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Best of the best: coaches coaching coaches
by Kenda Nelson
Mar 09, 2012 | 2089 views | 0 0 comments | 9 9 recommendations | email to a friend | print
From March 1-3, Refugio coaches Jason Herring and Drew Cox attended the 19th annual University of Texas football clinic hosted by UT head coach Mack Brown (at center).
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AUSTIN — When all 10 coaches of this year’s state championship teams spend three days talking football, it may be the closest thing to nirvana since earning the crown.

Bobcat head coach Jason Herring and coach Drew Cox, defensive line coach, by invitation, attended the 19th annual Texas Longhorns High School Football Clinic from March 1 - 3 where high school coaches talk strategy, discuss problems and rub elbows with some of the finest college football coaches in the country. At the helm is University of Texas head coach Mack Brown who sat at Herring’s and Drew’s table for supper.

“We sat there talking about fishing and hunting,” Herring said. “He makes you feel so welcome.”

Each state championship coach was asked questions about their program during training sessions. Herring’s topic was one he’s had plenty of practice discussing - what was the one single thing you changed to win the state championship?

“Let the kids play three quarters,” Herring said. “How ironic that was the first question.”

In the four years Herring has served as head coach before this year’s championship, the title alluded the team. The coach studied game tapes and came to a conclusion. The Bobcats were so far ahead at the half-time during the regular season, he pulled his starters. When the Cats reached the playoffs, they had about half of the playing time of other powerhouse teams.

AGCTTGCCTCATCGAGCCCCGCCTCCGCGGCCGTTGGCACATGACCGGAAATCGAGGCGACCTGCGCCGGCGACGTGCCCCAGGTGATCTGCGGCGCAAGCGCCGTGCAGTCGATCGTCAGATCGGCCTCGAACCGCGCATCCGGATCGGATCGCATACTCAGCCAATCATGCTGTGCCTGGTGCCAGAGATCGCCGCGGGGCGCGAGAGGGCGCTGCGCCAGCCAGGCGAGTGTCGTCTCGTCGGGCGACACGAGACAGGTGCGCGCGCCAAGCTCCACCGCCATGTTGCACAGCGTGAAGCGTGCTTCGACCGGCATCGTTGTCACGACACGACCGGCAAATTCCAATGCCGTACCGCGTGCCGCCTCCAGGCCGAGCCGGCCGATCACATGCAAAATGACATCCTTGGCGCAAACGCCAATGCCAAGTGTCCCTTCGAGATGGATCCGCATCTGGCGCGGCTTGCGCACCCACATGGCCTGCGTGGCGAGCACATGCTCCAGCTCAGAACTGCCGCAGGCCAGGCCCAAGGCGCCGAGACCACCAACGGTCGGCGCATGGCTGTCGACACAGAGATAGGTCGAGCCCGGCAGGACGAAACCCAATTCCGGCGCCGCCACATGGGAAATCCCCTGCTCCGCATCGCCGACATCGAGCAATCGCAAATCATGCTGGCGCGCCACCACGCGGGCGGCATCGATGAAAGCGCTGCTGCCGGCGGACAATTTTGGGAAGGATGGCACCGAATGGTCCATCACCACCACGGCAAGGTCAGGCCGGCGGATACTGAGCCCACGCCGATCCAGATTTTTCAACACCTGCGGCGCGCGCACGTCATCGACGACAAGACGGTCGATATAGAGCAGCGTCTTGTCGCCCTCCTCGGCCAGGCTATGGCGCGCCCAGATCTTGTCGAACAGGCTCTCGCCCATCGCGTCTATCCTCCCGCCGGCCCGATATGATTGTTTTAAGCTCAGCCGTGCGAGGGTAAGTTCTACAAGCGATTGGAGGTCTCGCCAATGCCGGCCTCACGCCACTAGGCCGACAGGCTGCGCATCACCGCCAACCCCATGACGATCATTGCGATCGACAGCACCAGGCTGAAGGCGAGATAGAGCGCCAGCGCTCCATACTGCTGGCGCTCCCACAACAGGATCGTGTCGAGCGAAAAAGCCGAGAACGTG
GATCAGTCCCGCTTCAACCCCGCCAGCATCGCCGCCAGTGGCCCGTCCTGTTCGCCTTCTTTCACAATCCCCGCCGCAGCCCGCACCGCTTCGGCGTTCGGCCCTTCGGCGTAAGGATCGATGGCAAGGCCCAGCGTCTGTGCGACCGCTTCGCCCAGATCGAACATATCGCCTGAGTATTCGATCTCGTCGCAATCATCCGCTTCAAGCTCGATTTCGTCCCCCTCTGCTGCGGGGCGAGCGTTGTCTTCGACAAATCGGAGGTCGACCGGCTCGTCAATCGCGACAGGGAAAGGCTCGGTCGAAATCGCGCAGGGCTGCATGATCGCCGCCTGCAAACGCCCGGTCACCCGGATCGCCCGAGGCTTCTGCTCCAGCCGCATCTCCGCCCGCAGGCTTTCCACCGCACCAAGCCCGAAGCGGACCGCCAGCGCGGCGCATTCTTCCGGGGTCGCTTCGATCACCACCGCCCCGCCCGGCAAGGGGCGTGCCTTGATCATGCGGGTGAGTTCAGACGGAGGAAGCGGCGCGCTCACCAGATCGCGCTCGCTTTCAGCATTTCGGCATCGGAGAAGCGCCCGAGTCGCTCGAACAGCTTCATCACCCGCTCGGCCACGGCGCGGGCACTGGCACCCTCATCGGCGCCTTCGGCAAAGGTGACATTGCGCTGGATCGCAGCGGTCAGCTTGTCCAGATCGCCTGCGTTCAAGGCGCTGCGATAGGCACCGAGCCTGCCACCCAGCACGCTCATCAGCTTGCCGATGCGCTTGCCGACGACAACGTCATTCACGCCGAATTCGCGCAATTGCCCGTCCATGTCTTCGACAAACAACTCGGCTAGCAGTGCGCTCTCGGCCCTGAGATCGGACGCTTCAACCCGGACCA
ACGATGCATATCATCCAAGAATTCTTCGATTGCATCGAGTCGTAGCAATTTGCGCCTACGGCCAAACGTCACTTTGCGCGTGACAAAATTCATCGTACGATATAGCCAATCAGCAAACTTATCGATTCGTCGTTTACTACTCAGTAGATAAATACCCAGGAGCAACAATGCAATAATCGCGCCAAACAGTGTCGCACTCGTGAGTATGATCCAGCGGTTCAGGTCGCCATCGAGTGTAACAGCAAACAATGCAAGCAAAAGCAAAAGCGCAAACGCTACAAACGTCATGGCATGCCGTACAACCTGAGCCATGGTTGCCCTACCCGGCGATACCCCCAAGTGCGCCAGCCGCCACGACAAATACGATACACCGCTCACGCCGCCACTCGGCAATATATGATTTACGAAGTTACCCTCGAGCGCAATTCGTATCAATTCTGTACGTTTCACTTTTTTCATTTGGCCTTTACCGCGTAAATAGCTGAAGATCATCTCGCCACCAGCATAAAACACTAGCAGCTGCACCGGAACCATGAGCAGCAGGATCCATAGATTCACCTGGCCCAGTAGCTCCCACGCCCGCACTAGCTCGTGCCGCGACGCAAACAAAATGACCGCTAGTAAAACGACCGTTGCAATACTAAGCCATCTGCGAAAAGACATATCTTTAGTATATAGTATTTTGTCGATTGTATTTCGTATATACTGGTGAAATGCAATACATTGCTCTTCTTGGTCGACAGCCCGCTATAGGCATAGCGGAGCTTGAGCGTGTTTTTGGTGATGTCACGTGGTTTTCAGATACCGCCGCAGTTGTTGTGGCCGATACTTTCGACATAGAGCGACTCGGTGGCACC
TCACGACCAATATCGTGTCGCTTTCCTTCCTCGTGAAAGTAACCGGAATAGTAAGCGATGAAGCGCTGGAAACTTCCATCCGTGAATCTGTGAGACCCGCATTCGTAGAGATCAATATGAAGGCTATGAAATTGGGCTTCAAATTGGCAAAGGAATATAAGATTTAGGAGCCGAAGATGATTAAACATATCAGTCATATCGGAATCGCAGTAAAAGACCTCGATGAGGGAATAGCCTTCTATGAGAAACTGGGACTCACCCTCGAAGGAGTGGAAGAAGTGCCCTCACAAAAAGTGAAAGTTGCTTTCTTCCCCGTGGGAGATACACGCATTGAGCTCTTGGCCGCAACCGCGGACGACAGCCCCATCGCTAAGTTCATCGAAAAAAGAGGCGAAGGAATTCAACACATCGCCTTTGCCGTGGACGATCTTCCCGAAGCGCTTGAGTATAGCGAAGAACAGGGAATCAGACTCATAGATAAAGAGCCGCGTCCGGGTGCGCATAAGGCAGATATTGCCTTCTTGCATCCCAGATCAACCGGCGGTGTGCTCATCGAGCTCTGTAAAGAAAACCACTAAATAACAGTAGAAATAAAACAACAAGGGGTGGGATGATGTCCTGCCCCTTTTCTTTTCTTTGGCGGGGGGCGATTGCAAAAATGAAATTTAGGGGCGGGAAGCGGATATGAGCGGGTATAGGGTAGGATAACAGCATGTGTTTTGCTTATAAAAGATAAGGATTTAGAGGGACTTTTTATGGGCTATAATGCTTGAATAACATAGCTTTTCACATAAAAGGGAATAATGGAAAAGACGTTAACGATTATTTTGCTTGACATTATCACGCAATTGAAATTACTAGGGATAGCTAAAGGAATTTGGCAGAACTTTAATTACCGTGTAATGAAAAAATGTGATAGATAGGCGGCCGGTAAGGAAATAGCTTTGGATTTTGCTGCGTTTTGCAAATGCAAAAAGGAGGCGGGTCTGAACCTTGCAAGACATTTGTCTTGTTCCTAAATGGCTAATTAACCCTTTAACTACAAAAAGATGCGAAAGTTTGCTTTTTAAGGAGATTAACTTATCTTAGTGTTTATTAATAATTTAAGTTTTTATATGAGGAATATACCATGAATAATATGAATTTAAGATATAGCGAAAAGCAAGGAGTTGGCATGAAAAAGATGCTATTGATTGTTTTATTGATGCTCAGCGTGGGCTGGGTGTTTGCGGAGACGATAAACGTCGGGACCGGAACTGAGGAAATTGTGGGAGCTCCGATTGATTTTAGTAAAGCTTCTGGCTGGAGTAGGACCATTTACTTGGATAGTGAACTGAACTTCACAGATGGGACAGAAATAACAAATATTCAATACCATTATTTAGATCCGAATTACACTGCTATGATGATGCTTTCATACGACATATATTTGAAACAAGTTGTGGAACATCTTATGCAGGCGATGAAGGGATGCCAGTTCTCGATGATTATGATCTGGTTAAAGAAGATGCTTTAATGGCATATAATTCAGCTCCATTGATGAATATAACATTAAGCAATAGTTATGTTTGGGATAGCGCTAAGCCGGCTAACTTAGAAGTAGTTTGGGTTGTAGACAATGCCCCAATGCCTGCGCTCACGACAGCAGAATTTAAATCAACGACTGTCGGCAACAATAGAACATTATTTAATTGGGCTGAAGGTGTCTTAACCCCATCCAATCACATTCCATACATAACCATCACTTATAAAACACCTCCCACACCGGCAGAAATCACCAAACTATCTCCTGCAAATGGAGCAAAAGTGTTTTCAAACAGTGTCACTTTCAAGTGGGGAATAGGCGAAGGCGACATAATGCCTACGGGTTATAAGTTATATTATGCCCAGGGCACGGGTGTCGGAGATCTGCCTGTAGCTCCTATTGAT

“I studied a long time and that was the only thing I could come up with,” he said.

As the starters played through the third quarter, the scores soared, as did the criticism. Herring was chastised in the media and he was disheartened.

Herring and Brown shared that common denominator. Brown, who led the Longhorns to national titles, is highly criticized when the team falls short.

“He gave me the best advice,” Herring said. “You can’t win a national title every year.”

Brown’s advice: “Listen to the people that matter and throw the rest of it away.”

“That’s the best advice anybody ever gave me,” Herring said. “Like me, he takes what the media says to heart. Then his wife told him to throw the negative away.”

Brown also said he followed the Bobcats and Herring’s plight.

“He told me he was sorry I had to go through all that,” Herring said. “Yet, if I had one, I had 500 coaches say they saw (the Bobcats) on TV and they are first-class kids that play hard.”

In addition to daily non-stop discussions and training sessions with top coaches, they went to the field and watched the Longhorns execute plays in practice.

“They open everything up to you,” Herring said. “It’s the ultimate open door policy, complete open arms. They fed us, treated us really good - first class treatment. The amount you can learn is immeasurable.”

Cox says they brought back a wealth of knowledge. From conditioning to exercise programs, to tutorials to keep the team eligible to how to stretch, Herring got a hundred ideas from just one program.

“It’s a real good clinic,” said coach Drew Cox, Bobcat defensive line coach. “The Texas coaches made information available to us.”

Both Cox and Herring say they brought back a lot of knowledge.

“All good coaches are products of where they’ve been,” Herring said. You pick up different pieces from different programs you’ve been in - how to motivate is something you learn along the way.”

This year the coaches and Bobcats rode out the perfect storm for a perfect 41 win, no loss season from 7th to 12th grade.

Plus, Herring says, they had some luck. Nobody can predict a wrong official call, a bad bounce of the ball - all the stars had to line up, Herring says.

The icing on the cake was a three-day weekend with the best of the best.

A winning coach of a powerhouse regularly gets offers from bigger schools and championship-hungry towns and Herring is no exception. But he says he’s not interested in leaving.

“I’m so blessed to be in Refugio where we have support from top to bottom,” he says. “To have these kinds of kids and a school board that’s so supportive, a good superintendent.”
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